Reviewed by Ian Lipke
This novel by Robert Cox introduces its readers to a man called Tom Birch, one of those almost forgotten identities who lived in a fertile part of middle and eastern Tasmania. As always in attempts to resurrect a person, long dead, there must be considerable research combined with a lot of effort and, sometimes hypothesizing (or as my saltier colleagues might quip ‘guesswork’).
Robert Cox is an experienced researcher. He reveals his skill at every level of his investigations. Though resource materials might be scant, he places his faith in local publications of the time. The Hobart Town Gazette, Colonial Times, The Tasmanian, and The Hobart Town Courier were contemporary newspapers of substance (as much as could be in colonial times). Government publications, such as the Executive Council minutes, were consulted in depth as were published materials of fleeting interest.
Cox can argue that his account of Tom Birch’s life is authentic. The facts, where they are obtainable, stand up to scrutiny, the conclusions that Cox draws from his data are valid to the extent of man’s recorded knowledge, and the third element, the guesswork, seems more valid than not.
The facts are never in dispute. However, there is another element in monograph writing, the attitude of the writer to his subject. Cox supports the natives, the Palawa, when they take exception to white settler expansion of their grazing lands to feed the ever-increasing mobs of sheep. It’s a reasonable, morally honest stance to adopt. But Cox expands moral indignation to relate to Tom Birch, or Kikatapula, or Black Tom, as he is variously known. Kikatapula’s year of birth is unknown but his activities against the white invaders flourished in the late 1820s until his end in the new decade. It is known that he received an exceptional education and was well equipped to understand white ways and develop means of cooperating with them.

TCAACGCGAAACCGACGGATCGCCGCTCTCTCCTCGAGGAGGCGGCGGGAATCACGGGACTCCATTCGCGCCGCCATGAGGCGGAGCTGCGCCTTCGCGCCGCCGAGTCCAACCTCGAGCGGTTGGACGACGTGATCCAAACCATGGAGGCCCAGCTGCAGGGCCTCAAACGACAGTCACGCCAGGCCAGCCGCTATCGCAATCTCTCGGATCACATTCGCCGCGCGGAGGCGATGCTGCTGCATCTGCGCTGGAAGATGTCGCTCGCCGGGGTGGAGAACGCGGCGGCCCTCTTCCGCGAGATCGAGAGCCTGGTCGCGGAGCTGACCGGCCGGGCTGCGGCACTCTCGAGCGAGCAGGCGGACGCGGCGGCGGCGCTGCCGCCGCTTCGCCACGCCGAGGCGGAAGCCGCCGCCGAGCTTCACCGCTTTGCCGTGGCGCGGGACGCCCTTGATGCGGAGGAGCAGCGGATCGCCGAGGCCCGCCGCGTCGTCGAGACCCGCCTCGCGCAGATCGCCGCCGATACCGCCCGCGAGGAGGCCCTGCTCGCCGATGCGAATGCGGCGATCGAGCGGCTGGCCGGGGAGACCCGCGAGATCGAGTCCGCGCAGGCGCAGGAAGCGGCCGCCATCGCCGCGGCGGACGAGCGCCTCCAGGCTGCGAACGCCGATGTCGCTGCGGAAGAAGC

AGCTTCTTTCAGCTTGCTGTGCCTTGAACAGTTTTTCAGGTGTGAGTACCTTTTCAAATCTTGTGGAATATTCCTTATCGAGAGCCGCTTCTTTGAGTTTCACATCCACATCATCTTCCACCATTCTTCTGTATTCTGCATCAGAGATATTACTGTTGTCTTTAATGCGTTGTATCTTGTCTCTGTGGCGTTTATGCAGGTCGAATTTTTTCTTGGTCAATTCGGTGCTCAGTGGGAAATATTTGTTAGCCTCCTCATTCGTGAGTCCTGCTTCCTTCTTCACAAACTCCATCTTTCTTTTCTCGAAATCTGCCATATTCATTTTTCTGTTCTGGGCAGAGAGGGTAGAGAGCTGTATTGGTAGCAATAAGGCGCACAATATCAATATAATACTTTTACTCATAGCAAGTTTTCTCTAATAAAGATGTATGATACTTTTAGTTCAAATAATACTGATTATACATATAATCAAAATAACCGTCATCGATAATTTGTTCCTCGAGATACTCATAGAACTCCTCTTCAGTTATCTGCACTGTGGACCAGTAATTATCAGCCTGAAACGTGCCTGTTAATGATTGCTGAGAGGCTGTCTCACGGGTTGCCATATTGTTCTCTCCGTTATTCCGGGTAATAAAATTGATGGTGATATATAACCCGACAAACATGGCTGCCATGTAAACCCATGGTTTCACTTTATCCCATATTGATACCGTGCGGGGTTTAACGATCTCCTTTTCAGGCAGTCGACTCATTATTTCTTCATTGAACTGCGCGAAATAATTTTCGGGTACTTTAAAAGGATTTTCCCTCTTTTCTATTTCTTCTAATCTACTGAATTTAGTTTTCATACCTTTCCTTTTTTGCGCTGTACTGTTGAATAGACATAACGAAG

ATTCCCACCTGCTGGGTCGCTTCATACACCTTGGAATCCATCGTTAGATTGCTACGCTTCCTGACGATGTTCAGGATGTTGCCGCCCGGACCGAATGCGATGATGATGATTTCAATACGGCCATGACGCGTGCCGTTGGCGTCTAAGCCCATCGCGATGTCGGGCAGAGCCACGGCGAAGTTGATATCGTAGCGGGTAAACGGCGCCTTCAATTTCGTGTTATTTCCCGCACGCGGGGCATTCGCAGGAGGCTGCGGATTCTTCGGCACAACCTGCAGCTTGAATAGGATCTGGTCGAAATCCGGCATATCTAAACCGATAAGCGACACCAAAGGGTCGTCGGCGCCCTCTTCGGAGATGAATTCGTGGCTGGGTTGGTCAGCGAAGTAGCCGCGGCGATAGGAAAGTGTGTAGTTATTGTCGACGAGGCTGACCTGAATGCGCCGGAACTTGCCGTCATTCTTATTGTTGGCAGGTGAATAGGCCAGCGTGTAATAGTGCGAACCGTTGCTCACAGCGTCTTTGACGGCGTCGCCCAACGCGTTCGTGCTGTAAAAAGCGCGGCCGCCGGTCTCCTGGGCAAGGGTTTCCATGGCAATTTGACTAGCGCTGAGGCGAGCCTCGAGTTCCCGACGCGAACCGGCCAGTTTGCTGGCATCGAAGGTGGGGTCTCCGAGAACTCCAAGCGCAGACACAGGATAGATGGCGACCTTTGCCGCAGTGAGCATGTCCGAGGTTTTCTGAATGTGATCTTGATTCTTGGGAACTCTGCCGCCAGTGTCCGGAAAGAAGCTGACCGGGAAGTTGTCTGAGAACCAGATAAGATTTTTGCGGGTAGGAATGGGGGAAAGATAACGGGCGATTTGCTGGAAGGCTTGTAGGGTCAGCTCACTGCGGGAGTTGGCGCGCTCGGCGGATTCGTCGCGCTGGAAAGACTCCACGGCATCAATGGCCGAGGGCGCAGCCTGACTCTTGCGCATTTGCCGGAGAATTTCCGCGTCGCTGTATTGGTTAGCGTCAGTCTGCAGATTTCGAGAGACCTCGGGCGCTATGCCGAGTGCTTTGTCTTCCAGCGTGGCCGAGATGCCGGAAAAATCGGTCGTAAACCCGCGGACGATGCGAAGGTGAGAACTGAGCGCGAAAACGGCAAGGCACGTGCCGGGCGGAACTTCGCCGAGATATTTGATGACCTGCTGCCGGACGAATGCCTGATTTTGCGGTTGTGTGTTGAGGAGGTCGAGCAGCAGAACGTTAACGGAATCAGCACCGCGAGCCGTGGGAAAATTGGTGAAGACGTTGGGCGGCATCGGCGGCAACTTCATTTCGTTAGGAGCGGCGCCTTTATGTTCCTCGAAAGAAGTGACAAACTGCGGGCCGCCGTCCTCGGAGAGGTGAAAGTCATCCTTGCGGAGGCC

He preferred murder to negotiation. Unreasoning anger drove his decisions. Saved from the gallows, he was not relieved or thankful. According to Cox, he was incensed. Why? Cox fails to explain. This is not a slip of any importance. Cox tells Kikatapula’s story in informative, academic language with sufficient warmth to attract general readers. It is a book that an intelligent layman would enjoy. At the same time new materials, new ideas, and new understandings are sufficiently numerous to satisfy the academic.
According to this account, Kikatapula’s life was one of vigour and action, thought and strategy, killing and hatred. Yet Cox reports that certain elements in the white community supported him throughout his life. His end was wretched and lonely. Cox portrays this sadness with the pen of a master writer:
[The site’s] log fence, Kikatapula’s only substantive memorial, ensured that his memory did not immediately die. But, like him, like his great tragic tale, like his people, their songs, their stories, their customs, their ancient culture, it gradually disappeared, effaced by the omnivorous advance of time and tyrant civilisation (240).
An appropriate point to end this review of this thought-provoking, stimulating, carefully constructed account of the life of an important figure in Tasmanian history.
by Robert Cox
$39.95; 324 pp